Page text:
"Matty'd [Pemulis] shrink away: shy are we sone scared are we? Matty'd shrink away even after he knew the shrinking fear was part of what brought it on, for Da'd get angry: who are we scared of, then? Then who are we, a sone, to be scared so of our own Da? As if the Da that broke daily his back were nothing more than a. Can't a Da show his son some love without being taken for a. As if Matty could lie here with his food inside him under bedding he'd paid for and think his Da were no better than a. Is it a fookin you're scared of, then (684)."

These citations are not meant to absolve the mothers of wrongdoing. However, the way the characters are shaped by the actions of their fathers reminds me of a quote by, of all people, George Carlin (not an exact quote): "All the problems of the world can be traced back to what fathers do to their sons." In Infinite Jest, this goes for daughters as well. The first quote is part of a rambling dialogue by James O. Incandenza's father, planting the seeds of competitiveness and masculinity in a father figure who, for the most part of the novel, is seen as a ghost or in post-mortem flashbacks. In their own (sometimes very twisted) ways, the fathers either don't see the problems of their actions, or feel that they're doing good in some way. Therefore, a lot of the issues presented in the novel can be traced back to the dysfunctional fathers.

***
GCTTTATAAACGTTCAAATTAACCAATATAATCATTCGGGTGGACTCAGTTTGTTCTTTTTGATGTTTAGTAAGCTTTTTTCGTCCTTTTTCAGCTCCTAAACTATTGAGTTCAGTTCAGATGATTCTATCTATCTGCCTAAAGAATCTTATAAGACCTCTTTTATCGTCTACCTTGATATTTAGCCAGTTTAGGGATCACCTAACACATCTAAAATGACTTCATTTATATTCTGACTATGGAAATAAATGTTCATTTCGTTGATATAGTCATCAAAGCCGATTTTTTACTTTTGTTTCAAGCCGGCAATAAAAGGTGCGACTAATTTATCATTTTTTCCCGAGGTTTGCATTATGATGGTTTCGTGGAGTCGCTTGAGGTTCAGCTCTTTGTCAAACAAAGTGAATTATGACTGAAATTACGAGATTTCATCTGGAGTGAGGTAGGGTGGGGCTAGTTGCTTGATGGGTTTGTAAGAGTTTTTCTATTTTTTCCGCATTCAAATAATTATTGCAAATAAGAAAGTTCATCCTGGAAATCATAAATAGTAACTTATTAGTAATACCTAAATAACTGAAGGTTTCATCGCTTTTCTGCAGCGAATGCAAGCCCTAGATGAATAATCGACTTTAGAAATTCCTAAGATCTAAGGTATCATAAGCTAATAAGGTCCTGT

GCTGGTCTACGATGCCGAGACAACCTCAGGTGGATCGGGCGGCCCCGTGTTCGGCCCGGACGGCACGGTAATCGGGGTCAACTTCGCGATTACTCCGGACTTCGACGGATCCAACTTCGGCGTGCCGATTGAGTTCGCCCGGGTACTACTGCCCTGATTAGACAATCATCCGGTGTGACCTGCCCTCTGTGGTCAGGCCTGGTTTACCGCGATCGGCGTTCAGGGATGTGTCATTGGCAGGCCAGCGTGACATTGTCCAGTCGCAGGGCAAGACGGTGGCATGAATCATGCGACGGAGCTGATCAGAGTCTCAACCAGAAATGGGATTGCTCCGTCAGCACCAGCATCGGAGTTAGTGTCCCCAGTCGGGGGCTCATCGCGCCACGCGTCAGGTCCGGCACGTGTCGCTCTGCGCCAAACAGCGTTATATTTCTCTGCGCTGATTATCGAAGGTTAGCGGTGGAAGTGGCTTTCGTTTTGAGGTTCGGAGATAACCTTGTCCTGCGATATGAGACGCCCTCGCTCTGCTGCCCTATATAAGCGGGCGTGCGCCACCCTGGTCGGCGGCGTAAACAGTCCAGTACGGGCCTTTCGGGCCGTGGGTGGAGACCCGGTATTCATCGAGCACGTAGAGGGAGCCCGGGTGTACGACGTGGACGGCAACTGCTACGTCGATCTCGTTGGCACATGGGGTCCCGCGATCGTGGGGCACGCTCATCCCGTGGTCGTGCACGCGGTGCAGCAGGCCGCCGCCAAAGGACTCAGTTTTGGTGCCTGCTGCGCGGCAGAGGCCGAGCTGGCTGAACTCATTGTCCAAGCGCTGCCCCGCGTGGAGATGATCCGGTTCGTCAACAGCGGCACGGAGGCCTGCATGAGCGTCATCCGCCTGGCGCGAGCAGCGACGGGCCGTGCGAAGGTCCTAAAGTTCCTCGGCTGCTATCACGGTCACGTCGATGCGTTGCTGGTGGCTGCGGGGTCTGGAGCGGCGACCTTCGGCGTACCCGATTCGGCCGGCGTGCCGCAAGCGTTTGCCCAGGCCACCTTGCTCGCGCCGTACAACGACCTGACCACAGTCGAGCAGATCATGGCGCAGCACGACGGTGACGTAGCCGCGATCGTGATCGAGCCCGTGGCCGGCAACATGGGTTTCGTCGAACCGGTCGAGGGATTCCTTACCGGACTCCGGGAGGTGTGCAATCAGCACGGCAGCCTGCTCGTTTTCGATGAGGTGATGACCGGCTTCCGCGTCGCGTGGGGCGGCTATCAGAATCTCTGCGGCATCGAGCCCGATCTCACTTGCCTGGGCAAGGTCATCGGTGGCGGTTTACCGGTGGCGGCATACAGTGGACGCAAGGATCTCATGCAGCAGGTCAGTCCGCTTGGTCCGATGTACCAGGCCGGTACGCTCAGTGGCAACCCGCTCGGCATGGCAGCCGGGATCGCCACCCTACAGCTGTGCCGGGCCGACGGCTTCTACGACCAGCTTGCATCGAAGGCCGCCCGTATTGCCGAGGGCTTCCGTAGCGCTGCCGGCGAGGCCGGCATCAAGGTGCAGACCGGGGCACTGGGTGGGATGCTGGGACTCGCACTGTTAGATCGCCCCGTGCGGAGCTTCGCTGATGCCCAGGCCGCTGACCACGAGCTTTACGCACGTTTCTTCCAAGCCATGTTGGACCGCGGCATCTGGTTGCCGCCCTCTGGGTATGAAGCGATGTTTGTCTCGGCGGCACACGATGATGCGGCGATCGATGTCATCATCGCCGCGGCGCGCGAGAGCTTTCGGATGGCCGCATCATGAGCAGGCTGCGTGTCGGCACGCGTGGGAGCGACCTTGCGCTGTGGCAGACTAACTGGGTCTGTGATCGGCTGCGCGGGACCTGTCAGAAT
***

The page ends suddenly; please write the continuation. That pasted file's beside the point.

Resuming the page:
In a wildly opposite point of view, it's hard to overstate how wildly funny Wallace was as a writer. For all the interlaced characters and actions, for all of the pages of pychosis and visually striking drug problems, Wallace outlined the book as a comedic masterpiece. A small example of this is his gift for writing quick, juvenile, but ultimately hilarious dialogues between the boys of Enfield Tennis Academy. In this passage, some of the players are attempting to figure out if the cafeteria milk is real or powdered: